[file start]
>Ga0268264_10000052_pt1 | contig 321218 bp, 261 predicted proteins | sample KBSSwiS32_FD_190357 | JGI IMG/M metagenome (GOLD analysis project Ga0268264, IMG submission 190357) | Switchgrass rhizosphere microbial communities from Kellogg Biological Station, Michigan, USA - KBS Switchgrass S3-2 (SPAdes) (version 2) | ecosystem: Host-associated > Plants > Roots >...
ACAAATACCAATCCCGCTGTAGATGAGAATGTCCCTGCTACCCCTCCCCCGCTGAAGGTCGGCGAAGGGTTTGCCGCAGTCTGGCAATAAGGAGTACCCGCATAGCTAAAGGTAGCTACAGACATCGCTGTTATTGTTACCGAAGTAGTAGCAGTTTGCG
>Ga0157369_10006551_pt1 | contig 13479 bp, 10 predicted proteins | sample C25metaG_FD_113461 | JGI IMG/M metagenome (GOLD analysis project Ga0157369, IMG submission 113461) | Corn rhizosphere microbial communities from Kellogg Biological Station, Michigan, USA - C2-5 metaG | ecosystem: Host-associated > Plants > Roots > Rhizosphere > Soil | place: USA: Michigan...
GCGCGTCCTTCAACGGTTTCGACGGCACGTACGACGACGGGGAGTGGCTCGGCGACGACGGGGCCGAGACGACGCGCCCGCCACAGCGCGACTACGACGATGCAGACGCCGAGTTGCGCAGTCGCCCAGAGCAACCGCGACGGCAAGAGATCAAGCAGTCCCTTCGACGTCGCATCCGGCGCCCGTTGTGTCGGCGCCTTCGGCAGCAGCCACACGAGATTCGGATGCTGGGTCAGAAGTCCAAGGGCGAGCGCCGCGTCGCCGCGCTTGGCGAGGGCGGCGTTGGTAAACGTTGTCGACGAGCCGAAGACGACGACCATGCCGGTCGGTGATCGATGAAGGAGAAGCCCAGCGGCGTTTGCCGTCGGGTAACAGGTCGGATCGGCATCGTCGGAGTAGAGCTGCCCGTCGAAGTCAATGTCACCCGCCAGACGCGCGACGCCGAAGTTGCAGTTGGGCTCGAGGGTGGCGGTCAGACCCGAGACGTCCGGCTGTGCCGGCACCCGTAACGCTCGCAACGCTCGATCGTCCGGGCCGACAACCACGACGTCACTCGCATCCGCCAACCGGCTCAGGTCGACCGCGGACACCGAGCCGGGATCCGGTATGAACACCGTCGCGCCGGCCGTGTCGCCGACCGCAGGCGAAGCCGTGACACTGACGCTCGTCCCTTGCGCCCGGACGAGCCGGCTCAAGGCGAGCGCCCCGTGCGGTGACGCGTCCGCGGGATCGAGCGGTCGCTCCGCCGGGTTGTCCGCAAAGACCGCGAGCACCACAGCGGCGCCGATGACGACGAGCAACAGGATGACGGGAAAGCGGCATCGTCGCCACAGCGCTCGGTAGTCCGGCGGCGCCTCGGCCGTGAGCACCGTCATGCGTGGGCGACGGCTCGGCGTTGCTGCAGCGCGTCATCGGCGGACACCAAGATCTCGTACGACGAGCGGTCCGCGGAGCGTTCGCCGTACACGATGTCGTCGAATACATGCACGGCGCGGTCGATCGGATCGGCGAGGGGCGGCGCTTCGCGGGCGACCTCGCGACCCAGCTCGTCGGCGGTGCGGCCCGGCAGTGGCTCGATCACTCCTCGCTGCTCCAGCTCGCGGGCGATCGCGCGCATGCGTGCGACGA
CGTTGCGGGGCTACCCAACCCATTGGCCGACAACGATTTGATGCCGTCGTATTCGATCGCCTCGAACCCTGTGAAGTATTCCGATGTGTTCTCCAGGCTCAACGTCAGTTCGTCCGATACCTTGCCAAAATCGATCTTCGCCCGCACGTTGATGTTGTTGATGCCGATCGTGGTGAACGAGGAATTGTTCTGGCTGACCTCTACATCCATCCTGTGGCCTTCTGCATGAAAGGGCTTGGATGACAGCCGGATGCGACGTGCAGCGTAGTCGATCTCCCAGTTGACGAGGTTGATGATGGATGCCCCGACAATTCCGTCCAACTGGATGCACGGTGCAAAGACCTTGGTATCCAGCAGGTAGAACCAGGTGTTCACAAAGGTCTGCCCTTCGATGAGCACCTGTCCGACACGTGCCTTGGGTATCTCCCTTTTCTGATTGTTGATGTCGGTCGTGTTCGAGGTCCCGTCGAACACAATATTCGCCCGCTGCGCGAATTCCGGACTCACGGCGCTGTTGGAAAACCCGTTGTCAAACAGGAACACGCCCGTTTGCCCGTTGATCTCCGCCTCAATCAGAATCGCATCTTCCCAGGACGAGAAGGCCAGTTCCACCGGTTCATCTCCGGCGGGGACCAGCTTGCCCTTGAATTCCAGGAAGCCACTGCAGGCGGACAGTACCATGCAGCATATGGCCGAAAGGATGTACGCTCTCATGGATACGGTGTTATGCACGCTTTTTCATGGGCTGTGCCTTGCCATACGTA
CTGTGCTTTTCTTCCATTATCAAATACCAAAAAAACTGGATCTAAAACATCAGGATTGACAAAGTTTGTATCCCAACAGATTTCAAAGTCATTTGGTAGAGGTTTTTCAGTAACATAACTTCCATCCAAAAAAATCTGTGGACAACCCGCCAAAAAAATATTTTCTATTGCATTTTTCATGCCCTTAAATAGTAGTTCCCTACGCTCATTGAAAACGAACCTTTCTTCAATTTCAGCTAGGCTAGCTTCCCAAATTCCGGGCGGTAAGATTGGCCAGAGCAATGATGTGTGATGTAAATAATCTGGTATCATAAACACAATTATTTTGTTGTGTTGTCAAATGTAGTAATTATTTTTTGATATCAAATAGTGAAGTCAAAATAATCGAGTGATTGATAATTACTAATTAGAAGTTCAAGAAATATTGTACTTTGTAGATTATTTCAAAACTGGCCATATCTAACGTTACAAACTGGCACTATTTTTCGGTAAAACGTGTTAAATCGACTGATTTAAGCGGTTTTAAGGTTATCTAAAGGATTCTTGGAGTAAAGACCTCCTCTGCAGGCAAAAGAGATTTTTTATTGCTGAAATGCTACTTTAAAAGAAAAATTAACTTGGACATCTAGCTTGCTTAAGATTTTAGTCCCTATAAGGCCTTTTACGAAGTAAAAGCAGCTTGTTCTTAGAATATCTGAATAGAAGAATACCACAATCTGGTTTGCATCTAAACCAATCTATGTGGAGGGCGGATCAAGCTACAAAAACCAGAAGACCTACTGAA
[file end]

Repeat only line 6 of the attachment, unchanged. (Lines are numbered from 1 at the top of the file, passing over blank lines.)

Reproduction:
CTGTGCTTTTCTTCCATTATCAAATACCAAAAAAACTGGATCTAAAACATCAGGATTGACAAAGTTTGTATCCCAACAGATTTCAAAGTCATTTGGTAGAGGTTTTTCAGTAACATAACTTCCATCCAAAAAAATCTGTGGACAACCCGCCAAAAAAATATTTTCTATTGCATTTTTCATGCCCTTAAATAGTAGTTCCCTACGCTCATTGAAAACGAACCTTTCTTCAATTTCAGCTAGGCTAGCTTCCCAAATTCCGGGCGGTAAGATTGGCCAGAGCAATGATGTGTGATGTAAATAATCTGGTATCATAAACACAATTATTTTGTTGTGTTGTCAAATGTAGTAATTATTTTTTGATATCAAATAGTGAAGTCAAAATAATCGAGTGATTGATAATTACTAATTAGAAGTTCAAGAAATATTGTACTTTGTAGATTATTTCAAAACTGGCCATATCTAACGTTACAAACTGGCACTATTTTTCGGTAAAACGTGTTAAATCGACTGATTTAAGCGGTTTTAAGGTTATCTAAAGGATTCTTGGAGTAAAGACCTCCTCTGCAGGCAAAAGAGATTTTTTATTGCTGAAATGCTACTTTAAAAGAAAAATTAACTTGGACATCTAGCTTGCTTAAGATTTTAGTCCCTATAAGGCCTTTTACGAAGTAAAAGCAGCTTGTTCTTAGAATATCTGAATAGAAGAATACCACAATCTGGTTTGCATCTAAACCAATCTATGTGGAGGGCGGATCAAGCTACAAAAACCAGAAGACCTACTGAA